Definitions and Examples of stiff, inflexible, awkward
Learn when and how to use these words with these examples!
Lacking suppleness, flexibility, or ease of movement; rigid or inflexible.
After sitting in the same position for hours, my back became stiff and sore.
Not capable of being bent, changed, or modified; stubborn or unyielding.
His boss was inflexible about the deadline and refused to grant an extension.
Lacking grace or skill in movement or posture; clumsy or ungainly.
She felt awkward and self-conscious at the party, not knowing anyone there.
Key Differences: stiff vs inflexible vs awkward
- 1Stiff refers to a lack of suppleness or ease of movement, often due to physical factors such as muscle tension or injury.
- 2Inflexible describes something that cannot be bent or changed, often referring to a person's attitude or behavior.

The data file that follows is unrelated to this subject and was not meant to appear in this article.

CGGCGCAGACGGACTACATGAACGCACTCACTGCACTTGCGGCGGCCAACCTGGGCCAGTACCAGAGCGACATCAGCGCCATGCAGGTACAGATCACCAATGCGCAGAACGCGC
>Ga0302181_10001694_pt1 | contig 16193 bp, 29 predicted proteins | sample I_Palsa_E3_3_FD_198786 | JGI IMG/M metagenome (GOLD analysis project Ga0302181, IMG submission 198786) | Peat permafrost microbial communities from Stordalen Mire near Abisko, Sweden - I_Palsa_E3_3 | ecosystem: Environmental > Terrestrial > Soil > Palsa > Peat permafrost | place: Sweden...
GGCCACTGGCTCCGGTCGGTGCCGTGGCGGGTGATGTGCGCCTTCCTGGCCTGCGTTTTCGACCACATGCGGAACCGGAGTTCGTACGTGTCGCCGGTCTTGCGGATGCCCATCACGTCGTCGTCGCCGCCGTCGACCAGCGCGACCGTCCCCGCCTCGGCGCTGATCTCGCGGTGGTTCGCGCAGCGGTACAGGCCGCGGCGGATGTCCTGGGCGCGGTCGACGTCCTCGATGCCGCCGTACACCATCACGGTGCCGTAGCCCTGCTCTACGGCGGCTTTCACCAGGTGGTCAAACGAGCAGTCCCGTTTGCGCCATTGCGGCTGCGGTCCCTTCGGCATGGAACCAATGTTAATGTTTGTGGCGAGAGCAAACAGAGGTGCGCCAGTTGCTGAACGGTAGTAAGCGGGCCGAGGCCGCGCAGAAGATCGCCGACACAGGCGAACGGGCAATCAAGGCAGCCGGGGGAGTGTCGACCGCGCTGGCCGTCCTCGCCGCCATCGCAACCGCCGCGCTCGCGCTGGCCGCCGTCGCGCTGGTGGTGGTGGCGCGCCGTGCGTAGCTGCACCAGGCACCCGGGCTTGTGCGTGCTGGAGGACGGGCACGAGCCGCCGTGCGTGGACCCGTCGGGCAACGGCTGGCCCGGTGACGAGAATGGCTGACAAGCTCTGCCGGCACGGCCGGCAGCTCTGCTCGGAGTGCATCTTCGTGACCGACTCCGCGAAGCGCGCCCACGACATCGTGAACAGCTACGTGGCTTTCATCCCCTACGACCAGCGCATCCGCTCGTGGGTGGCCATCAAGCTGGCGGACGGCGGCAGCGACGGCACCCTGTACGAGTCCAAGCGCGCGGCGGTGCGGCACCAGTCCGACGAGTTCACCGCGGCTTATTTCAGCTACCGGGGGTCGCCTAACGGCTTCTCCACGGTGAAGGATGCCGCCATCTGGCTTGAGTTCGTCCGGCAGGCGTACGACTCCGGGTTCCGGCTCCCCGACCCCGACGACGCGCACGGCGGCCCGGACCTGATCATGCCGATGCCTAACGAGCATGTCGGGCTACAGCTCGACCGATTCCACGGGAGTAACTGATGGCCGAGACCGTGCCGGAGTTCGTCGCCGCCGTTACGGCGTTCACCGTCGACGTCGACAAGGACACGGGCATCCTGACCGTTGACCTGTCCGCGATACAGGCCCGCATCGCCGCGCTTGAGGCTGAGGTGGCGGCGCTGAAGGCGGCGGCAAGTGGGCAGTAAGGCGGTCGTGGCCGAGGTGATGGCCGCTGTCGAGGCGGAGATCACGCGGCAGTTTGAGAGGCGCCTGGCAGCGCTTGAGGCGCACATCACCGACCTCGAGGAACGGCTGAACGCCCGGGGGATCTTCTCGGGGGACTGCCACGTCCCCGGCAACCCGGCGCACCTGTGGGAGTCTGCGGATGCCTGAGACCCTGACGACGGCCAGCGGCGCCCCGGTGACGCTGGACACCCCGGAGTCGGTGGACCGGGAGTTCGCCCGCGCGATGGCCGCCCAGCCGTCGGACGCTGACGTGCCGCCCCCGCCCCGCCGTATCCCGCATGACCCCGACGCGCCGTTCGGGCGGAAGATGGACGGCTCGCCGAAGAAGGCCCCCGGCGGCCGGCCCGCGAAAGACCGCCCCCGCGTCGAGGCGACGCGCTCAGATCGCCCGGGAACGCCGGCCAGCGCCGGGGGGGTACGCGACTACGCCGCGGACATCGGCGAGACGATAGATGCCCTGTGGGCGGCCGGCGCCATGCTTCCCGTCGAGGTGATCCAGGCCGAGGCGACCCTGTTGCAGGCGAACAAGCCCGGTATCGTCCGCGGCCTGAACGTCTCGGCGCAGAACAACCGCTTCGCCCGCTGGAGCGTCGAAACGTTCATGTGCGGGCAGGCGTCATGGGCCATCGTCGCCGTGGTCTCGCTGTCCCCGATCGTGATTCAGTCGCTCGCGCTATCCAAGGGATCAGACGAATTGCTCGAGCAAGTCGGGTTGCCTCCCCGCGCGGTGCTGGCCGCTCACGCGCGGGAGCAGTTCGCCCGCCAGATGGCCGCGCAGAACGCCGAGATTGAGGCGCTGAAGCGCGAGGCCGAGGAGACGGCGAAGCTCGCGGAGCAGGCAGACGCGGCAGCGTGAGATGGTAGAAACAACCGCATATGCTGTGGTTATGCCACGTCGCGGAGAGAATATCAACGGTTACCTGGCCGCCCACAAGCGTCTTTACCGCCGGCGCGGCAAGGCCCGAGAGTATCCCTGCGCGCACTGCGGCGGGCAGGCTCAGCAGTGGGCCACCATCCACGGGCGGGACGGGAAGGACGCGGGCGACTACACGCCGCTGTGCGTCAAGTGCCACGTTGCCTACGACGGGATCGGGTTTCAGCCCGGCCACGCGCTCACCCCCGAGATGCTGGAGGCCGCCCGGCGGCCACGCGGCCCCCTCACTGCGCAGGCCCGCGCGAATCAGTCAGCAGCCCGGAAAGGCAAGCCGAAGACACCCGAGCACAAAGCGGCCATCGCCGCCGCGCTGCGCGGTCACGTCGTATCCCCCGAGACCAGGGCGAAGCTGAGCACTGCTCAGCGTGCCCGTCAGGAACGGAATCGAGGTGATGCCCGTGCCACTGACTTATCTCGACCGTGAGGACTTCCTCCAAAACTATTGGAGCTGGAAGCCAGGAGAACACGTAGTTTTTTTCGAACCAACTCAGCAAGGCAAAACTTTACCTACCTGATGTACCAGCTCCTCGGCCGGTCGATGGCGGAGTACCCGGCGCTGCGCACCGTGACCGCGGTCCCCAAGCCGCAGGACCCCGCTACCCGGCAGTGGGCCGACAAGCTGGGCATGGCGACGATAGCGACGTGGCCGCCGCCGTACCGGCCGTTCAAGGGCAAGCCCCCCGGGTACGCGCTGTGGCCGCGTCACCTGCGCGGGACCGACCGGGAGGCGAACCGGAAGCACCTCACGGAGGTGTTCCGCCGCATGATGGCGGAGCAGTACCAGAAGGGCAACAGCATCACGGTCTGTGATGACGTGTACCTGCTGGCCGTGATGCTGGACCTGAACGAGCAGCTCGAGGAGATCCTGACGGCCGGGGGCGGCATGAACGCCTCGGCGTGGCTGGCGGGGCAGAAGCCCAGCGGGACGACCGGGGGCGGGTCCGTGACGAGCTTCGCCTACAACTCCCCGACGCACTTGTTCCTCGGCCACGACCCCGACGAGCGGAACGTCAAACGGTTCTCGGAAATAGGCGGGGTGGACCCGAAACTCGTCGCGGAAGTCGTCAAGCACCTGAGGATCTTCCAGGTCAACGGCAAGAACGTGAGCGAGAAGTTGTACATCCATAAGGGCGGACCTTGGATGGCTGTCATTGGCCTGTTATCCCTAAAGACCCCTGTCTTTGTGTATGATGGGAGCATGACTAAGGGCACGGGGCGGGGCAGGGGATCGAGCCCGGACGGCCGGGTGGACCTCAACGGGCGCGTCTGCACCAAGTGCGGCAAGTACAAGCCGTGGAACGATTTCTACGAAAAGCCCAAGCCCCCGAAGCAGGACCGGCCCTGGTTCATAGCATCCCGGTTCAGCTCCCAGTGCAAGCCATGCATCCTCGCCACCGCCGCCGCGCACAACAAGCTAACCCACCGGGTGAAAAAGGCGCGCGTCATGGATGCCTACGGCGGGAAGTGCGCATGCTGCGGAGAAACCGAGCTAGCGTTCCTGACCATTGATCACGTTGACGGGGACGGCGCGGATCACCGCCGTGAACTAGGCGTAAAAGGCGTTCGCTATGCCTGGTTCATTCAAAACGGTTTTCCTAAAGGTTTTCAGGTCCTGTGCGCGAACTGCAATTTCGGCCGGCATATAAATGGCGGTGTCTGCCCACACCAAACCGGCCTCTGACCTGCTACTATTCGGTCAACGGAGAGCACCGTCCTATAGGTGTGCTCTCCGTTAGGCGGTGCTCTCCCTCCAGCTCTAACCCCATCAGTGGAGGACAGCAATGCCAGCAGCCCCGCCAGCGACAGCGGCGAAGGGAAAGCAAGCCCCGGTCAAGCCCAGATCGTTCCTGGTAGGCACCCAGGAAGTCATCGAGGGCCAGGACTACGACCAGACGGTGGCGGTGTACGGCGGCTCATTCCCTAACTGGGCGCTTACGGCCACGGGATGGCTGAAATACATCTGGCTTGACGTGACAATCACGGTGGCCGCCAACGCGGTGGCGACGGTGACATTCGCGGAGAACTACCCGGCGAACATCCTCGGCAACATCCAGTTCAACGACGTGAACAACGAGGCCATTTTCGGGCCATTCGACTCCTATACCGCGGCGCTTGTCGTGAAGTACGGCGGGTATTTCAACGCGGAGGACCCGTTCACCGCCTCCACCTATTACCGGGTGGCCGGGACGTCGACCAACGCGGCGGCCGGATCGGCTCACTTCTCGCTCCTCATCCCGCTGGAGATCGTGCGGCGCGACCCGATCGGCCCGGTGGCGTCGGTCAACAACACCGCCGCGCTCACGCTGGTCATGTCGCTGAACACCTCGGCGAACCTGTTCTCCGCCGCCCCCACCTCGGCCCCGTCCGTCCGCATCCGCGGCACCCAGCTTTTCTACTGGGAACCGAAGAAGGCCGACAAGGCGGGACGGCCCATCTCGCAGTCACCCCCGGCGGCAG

- 3Awkward describes a lack of grace or skill in movement or posture, often resulting in clumsiness or discomfort.
Effective Usage of stiff, inflexible, awkward
- 1Physical Description: Use stiff to describe a person's posture or movements.
- 2Personality Traits: Use inflexible to describe someone who is stubborn or unyielding.
- 3Social Situations: Use awkward to describe a person's behavior in social situations.
The antonyms of lithe are stiff, inflexible, and awkward. These words describe the opposite of being flexible, graceful, or agile. Use these words to describe physical attributes, personality traits, or social situations.